Garage work begins

Back from summer holidays a couple of weeks ago, I had a sudden epiphany. I had a car kit arriving in 12 weeks and a garage that’s a midden. After documenting it in the linked post, I set to work. I’m not half way yet, but some progress has been made.

Down The Pit

I chose to kick the whole thing off in the pit. My reasoning was that I could make a difference quickly, then cover it up while I complete the rest of the renovation work.

The pit

The pit as I found it, with covering planks removed.

My Dad gave me a steer here, from his years as a diesel mechanic, working in the post-war period when pits were common in garages. Paint the walls and floor white, he said. Any light that gets in there you want to make the most of. Also install a small shelf in the pit. Inevitably, when you put something down on the garage floor when you are working down there, it’ll roll away. Put a shelf in and it’s easily within reach.

So, chuck out the broken, rotten chair, bowls full of engine oil and plastic chainlink fencing. Paint a first coat of white emulsion diluted to 50:50 with water to seal the walls, followed by an undiluted top coat.

Two coats of emulsion on the pit walls

Two coats of emulsion on the pit walls

On to the floor. After sealing the concrete, I had hoped to get away with one coat of floor paint, but it needs proper mixing, as I discovered after my first coat started out pale to the point of translucent.

Pit with floor painted.

Pit with floor painted. Almost done.

Handily, the extending roller arm I already had, including cheap-as-chips half-dead rough surface roller proved to be a perfect combo for covering the floor without painting myself into a corner. A second coat, after a better stir, and we have a blindingly white pit. It’ll never be this clean again.

I still need to pop a shelf in, paint the metal lip with black Hammerite and plan what to do with the boards. The floor tiles are black so I’m thinking not black. Back to my Dad and his experience – he suggests painting a diagonal stripe of colour to ensure the boards go back in the same order. Dark grey and a red stripe maybe. Or red and a dark grey stripe? This will probably be the last thing I do before the garage is pronounced ready, so I still have time to work it out.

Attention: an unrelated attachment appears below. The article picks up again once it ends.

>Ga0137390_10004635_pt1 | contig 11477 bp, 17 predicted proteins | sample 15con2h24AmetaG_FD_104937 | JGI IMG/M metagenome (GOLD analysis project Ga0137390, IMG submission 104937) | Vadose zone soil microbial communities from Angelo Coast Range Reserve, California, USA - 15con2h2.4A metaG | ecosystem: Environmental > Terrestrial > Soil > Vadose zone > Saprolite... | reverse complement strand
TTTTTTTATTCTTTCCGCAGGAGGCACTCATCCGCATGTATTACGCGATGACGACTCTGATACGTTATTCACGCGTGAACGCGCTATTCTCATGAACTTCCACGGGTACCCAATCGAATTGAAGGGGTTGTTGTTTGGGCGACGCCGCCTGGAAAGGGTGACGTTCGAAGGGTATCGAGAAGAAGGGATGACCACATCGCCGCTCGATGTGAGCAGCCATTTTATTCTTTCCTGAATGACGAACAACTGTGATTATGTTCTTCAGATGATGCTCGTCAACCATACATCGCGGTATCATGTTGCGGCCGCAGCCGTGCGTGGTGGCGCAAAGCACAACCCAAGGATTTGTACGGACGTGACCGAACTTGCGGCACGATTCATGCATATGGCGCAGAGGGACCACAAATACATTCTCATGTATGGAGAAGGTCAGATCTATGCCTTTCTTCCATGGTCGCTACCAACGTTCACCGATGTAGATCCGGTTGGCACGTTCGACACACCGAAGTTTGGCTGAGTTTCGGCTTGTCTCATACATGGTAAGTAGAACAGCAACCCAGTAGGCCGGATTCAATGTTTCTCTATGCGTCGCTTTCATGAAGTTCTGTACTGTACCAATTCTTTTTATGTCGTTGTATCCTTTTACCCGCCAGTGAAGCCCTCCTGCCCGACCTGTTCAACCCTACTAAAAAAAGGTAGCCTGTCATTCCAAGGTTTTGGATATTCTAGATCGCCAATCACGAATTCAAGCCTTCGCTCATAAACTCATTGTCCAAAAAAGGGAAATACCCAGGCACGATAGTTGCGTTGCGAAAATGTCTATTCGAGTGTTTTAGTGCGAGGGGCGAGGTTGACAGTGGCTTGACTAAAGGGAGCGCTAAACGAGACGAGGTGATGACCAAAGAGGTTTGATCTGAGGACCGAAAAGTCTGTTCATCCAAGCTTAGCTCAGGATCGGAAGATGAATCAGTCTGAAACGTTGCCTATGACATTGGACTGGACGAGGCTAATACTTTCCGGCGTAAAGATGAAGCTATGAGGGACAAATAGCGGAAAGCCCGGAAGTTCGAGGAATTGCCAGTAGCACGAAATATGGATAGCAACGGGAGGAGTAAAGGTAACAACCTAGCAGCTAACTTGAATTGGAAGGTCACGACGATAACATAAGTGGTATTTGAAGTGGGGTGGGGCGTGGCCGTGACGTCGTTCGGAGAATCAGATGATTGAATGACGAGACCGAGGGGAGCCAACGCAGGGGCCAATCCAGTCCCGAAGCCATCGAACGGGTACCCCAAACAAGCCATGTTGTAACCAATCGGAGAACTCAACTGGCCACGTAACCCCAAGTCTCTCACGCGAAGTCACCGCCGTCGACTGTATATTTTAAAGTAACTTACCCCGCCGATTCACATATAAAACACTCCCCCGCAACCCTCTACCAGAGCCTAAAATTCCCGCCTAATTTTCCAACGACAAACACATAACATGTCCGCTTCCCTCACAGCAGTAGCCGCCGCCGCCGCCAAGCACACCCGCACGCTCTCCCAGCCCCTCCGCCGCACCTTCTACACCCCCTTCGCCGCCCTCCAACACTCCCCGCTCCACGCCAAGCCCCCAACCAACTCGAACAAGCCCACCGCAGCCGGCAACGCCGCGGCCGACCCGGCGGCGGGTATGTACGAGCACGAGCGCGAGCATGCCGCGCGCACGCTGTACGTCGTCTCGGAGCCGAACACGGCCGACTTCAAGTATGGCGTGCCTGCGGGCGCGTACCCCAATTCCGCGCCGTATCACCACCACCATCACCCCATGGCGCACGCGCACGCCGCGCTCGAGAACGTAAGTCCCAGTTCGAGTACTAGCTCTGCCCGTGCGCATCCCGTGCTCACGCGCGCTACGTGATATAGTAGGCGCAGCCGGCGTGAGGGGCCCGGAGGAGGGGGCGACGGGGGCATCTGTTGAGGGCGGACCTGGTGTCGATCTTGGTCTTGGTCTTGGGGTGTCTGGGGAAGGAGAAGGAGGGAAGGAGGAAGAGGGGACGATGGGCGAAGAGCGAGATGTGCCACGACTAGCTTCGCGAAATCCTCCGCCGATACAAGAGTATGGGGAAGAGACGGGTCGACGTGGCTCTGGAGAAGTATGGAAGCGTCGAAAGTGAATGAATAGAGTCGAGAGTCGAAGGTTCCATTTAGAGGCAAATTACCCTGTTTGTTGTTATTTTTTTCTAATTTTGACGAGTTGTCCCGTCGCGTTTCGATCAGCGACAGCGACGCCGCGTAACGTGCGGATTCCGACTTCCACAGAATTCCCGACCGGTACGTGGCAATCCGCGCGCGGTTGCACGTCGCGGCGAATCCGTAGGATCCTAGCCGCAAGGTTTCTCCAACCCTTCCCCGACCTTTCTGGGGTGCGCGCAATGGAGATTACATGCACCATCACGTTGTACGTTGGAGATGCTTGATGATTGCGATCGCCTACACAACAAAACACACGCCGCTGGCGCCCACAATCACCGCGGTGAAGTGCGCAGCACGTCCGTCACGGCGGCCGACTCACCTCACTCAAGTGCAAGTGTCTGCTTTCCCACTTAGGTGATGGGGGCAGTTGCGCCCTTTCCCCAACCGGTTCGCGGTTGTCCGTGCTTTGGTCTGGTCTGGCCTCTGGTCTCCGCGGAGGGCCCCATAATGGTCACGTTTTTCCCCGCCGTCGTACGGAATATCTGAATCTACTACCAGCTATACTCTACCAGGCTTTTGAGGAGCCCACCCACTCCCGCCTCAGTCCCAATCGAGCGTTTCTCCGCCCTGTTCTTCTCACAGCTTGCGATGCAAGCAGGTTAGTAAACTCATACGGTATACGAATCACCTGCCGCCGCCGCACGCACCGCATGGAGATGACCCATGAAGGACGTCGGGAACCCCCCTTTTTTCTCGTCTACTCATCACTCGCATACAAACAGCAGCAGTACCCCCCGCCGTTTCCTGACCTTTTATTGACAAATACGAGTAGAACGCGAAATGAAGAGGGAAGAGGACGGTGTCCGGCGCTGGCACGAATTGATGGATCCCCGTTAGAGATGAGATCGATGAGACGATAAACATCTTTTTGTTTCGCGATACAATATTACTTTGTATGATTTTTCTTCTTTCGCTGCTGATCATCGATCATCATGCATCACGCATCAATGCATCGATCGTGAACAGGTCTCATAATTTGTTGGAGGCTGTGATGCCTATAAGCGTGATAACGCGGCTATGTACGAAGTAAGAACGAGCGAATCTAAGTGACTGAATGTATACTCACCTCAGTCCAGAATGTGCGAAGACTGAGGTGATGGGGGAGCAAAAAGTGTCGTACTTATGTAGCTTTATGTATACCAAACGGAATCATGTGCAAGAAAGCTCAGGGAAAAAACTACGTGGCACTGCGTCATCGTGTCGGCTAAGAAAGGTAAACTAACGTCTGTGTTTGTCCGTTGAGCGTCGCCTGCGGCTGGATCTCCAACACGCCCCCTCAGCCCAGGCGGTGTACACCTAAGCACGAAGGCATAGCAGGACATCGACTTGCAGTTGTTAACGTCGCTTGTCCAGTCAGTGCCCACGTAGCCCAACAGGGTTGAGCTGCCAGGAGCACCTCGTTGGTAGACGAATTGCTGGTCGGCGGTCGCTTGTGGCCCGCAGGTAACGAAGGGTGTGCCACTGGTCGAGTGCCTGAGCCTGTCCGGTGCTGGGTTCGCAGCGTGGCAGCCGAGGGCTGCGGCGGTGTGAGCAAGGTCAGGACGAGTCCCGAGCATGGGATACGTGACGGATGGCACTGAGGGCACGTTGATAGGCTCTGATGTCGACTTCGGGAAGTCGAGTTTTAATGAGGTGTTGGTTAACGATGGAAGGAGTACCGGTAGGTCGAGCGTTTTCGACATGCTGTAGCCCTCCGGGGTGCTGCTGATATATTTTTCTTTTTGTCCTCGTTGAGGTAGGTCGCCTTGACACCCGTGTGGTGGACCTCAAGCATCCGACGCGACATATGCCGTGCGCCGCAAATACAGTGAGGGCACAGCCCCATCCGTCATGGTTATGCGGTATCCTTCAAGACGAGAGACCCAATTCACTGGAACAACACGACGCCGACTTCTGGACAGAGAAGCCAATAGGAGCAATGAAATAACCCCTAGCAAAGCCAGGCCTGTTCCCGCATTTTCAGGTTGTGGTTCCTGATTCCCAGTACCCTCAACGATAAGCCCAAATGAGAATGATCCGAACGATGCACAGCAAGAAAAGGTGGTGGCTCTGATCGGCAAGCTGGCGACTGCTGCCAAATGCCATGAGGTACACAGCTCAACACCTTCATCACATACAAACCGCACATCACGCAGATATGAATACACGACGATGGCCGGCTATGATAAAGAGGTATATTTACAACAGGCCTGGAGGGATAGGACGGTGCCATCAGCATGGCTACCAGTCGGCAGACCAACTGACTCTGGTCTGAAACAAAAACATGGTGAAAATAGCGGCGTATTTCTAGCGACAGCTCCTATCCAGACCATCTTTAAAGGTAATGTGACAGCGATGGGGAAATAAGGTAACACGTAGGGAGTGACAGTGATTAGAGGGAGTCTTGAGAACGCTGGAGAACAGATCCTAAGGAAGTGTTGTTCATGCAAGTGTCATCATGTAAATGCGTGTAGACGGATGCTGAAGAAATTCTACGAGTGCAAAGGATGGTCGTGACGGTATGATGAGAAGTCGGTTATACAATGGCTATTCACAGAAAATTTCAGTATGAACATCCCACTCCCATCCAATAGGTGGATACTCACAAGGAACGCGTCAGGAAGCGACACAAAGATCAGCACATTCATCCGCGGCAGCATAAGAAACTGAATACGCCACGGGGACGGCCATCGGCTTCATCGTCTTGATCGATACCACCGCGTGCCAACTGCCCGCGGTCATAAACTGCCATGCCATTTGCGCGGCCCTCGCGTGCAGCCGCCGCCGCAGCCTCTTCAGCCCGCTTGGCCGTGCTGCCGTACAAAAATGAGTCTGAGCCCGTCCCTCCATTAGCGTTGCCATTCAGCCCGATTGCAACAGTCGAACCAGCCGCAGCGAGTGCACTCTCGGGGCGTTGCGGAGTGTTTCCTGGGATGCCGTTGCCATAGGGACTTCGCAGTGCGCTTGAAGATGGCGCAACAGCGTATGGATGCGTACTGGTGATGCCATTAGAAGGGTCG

After much sweating and a few conversations with salespeople about price, I eventually settled on the Black textured 500/7 Ecotile floor tiles. Ordered on a Thursday, they were delivered the following Monday, thanks to the helpful folk at Ecotile. They are sitting under the blue sheet you can see in the foreground of some of the photos of the pit, above. They look easy to put together, and are massive compared to the samples I received. I knew the dimensions when I ordered them, but 500mm x 500mm still looks huge. Hopefully they go down easily. I’ve been advised by Ecotile that I may need to stick them down around the pit edge and below where the car exhaust ends up, but I think I’ll wait and see if this is necessary before going down that route.


I’m going for white on the walls, for light much the same as the pit. I’ve started to strip off the shelving and renovate the rusty brackets. It’s a time consuming repetitive process, but one which I’m quite enjoying. Time to think, plan out the rest of the garage, do the job right.

Rusting strip light

Rusting strip light

There are five strip lights attached to the ceiling, that were once white. Now, they are quietly rusting into oblivion. Or at least they were. Attacked with a wire brush, sandpaper and my new best friend, white, smooth finish Hammerite they at least now look presentable. In the photos the fittings are missing the strip of metal which hides the wiring as I’ve taken this off to paint on the floor.

Renovated strip light

Renovated strip light

This was actually the most rusty part of the fitting. I think there was a substantial leak in the roof in the past, which has led to the rust. The roof is much newer than the rest of the building. New roof, old lights. An afternoon later and the five of them are looking like they might last a few more years. I did consider putting in a light on the wall at waist height, but eventually decided against it. I’ll have plenty of light, space and better access to the car than most household garages provide. I’ve got enough to do without making the list longer.

Left To Do

Lots. Paint the walls, ceiling, shelf brackets, shelves. Lay the floor. Paint the pit lip and boards. And, fit that small shelf in the pit. Lots.

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